Source: Green Christian
Green Christian has welcomed plans by the Church of England, announced last week, to "recognise the Climate Crisis and step up its action to safeguard God's creation." However, it questions the Environmental Working Group's proposal that General Synod should support the Government's carbon reduction of net zero carbon by 2050.
Deborah Tomkins, Co-Chair of Green Christian, said on 13 November: "Christians ought to set the highest standard of ethical behaviour as an example to others. The 2050 target will dismay those in the Church who expect its leaders to inspire change rather than mimic societal norms." She indicated that Green Christian will campaign over the coming months for members of the General Synod to adopt a far more challenging target. Tim Cooper, a Green Christian Trustee and Professor of Sustainable Design and Consumption at Nottingham Trent University, added: "Experts increasingly agree that the Government's 2050 deadline is inappropriate. Institutions, regional authorities and opposition parties are increasingly advocating 2030 as a target - and even this may be inadequate. The Working Group's current proposal is weak and indefensible."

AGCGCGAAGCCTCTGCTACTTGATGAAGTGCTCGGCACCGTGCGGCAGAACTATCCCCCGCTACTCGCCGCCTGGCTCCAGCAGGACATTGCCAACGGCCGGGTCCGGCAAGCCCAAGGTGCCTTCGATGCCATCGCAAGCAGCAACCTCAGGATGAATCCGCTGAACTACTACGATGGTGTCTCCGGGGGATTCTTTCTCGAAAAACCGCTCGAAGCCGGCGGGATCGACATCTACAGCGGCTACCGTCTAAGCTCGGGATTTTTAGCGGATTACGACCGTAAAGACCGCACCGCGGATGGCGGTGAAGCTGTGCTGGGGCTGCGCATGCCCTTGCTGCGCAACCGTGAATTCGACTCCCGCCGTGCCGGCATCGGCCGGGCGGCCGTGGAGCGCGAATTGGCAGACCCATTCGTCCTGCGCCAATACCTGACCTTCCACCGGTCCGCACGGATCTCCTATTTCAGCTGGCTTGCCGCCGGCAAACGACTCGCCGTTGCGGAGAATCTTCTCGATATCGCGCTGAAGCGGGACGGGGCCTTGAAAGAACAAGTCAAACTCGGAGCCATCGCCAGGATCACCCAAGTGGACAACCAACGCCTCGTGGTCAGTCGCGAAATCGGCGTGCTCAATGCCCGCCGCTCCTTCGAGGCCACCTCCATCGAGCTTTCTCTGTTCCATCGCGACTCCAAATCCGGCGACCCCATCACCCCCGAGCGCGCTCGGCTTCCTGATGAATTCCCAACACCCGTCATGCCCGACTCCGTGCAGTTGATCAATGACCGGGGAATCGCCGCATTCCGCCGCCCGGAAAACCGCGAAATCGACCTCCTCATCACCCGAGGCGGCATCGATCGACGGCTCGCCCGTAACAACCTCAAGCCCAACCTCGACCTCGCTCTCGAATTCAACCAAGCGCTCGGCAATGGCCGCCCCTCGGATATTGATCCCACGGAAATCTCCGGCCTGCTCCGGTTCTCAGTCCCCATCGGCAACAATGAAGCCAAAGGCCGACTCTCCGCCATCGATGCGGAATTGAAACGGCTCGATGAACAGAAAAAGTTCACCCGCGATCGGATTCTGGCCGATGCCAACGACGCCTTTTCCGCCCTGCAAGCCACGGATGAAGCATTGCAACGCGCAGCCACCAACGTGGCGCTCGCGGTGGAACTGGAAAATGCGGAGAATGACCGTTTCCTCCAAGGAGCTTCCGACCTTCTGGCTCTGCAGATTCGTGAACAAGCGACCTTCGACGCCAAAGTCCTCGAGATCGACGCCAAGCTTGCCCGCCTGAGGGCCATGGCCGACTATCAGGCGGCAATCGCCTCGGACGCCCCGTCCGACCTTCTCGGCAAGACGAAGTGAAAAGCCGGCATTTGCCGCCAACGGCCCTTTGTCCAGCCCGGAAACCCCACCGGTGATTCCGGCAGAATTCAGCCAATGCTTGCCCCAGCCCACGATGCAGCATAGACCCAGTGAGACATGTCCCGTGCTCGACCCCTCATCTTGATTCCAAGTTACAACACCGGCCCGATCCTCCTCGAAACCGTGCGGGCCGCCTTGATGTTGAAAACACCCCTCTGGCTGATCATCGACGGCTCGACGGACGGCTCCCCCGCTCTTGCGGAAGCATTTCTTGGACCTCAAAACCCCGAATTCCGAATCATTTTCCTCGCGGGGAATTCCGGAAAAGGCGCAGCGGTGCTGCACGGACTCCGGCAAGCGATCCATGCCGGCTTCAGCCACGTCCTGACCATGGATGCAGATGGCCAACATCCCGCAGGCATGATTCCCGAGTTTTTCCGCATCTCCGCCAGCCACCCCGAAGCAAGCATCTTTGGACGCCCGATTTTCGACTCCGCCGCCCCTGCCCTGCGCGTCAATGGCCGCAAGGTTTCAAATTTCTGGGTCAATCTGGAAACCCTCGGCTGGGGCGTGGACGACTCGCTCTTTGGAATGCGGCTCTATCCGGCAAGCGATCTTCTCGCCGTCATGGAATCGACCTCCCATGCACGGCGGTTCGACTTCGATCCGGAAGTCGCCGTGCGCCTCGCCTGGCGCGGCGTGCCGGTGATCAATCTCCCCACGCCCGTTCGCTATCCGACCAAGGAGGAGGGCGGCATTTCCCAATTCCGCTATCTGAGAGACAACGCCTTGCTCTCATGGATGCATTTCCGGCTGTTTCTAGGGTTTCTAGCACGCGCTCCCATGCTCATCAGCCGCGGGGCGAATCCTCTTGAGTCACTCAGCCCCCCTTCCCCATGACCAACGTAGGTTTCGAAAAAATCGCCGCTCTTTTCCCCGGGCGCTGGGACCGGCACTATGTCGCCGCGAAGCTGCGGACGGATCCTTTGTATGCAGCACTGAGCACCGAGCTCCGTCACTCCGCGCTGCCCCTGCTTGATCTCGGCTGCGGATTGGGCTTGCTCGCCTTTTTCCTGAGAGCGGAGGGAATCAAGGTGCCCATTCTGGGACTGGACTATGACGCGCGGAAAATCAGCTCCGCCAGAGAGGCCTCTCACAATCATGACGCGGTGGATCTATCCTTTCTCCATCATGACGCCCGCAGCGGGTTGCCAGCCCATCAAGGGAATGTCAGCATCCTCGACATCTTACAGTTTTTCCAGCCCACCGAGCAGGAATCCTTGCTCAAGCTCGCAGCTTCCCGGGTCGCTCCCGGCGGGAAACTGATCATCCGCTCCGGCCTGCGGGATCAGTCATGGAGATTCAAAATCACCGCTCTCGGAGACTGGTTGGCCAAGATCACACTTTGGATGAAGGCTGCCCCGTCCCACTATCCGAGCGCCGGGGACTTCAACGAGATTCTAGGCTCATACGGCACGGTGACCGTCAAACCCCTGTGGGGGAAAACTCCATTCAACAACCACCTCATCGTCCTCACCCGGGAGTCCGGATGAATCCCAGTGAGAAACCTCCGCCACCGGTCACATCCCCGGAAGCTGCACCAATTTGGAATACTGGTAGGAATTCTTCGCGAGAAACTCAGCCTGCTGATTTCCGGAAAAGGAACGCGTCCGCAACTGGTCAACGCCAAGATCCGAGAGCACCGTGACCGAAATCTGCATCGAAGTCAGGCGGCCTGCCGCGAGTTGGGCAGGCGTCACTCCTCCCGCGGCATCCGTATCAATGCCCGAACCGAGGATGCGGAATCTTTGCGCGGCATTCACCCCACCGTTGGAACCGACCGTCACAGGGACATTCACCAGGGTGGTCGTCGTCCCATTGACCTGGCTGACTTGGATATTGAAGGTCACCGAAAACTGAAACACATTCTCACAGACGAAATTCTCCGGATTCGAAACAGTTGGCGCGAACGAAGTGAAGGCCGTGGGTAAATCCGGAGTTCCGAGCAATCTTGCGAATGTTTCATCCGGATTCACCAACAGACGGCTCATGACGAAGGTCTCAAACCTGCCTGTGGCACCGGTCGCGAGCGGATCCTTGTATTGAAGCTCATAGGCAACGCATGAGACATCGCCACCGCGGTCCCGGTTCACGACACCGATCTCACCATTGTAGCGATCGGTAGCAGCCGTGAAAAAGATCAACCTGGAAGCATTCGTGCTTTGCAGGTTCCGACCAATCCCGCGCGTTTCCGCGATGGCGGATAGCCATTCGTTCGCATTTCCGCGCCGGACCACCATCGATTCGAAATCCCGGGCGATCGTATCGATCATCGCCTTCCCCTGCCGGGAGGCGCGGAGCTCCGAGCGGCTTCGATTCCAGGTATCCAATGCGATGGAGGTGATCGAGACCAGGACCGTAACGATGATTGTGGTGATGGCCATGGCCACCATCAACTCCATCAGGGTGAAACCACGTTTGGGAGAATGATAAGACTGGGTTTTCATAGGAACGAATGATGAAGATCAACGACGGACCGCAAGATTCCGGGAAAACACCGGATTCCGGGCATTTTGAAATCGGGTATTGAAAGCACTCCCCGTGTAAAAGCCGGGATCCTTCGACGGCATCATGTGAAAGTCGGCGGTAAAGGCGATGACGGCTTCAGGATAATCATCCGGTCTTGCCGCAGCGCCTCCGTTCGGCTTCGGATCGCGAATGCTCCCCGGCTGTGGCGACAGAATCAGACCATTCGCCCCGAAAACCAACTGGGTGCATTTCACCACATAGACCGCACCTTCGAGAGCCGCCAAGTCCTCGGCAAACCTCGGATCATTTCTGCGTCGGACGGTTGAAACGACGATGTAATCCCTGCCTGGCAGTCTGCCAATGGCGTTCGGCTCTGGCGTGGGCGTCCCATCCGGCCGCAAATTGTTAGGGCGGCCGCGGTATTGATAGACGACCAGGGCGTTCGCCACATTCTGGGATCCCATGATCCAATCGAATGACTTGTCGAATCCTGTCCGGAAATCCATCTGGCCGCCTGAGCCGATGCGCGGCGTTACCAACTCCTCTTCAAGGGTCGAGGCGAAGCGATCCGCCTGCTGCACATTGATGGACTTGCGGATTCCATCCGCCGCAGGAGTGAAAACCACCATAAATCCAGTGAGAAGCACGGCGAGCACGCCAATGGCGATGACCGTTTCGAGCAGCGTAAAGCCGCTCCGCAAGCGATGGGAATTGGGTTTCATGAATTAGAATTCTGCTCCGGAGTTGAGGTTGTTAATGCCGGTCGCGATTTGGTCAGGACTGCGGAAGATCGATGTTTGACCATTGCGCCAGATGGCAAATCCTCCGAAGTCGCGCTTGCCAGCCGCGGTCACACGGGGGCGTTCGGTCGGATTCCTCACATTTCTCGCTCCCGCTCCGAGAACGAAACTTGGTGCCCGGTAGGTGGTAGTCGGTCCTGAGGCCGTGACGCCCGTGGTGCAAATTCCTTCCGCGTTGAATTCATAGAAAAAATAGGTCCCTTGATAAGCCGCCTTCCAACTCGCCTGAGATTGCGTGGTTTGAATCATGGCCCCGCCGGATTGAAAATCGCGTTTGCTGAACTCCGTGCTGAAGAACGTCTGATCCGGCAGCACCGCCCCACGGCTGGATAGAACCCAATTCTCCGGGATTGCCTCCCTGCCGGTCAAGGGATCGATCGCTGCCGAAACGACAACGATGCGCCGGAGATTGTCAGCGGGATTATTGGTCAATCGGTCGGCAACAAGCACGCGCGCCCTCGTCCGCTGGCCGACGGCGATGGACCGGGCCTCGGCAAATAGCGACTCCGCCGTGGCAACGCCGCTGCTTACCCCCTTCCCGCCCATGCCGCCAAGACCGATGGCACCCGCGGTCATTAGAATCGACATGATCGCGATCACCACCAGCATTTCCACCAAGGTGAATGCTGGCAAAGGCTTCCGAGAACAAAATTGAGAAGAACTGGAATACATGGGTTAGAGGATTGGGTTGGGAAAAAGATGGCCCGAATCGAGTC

The issue came up at Green Christian's Annual General Meeting (AGM) in London on 9 November, where it was suggested that the Church of England should not necessarily simply follow government policy? Questions were being devised for putting to election candidates.
At the AGM, Green Christian's out-going chair Paul Bodenham, who is the Justice and Peace fieldworker for Nottingham diocese, introduced a session on Faith and Extinction. What should a person of faith feel in a time of mass extinction? Paul asked. He then introduced Stefan Skrimshire (Associate Professor in Theology and Religious Studies at the University of Leeds) and Jeremy Kidwell (Senior Lecturer in theological ethics at the University of Birmingham) who have been researching issues around Faith, Climate Change and Extinction. Stefan and Jeremy spoke about their work and their development of resources to engage the public with question of religious/spiritual faith and the extinction crisis. They were interested in how faith interacts with public policy on extinction and climate change, and how extinction both troubles, and can find clarity in relation to, religious faith.
There was acknowledgment of a new visibility of religious protest - for instance the use of traditional liturgies/services/ceremonies within a protest - and the spirituality inherent in Extinction Rebellion (XR). Also, a new prominence of clergy/faith leaders in protest is noted. There was a recommendation that Ecology be included in colleges and seminaries' curricula where religious leaders are trained.
Green Christians' Questions to ask General Election Candidates
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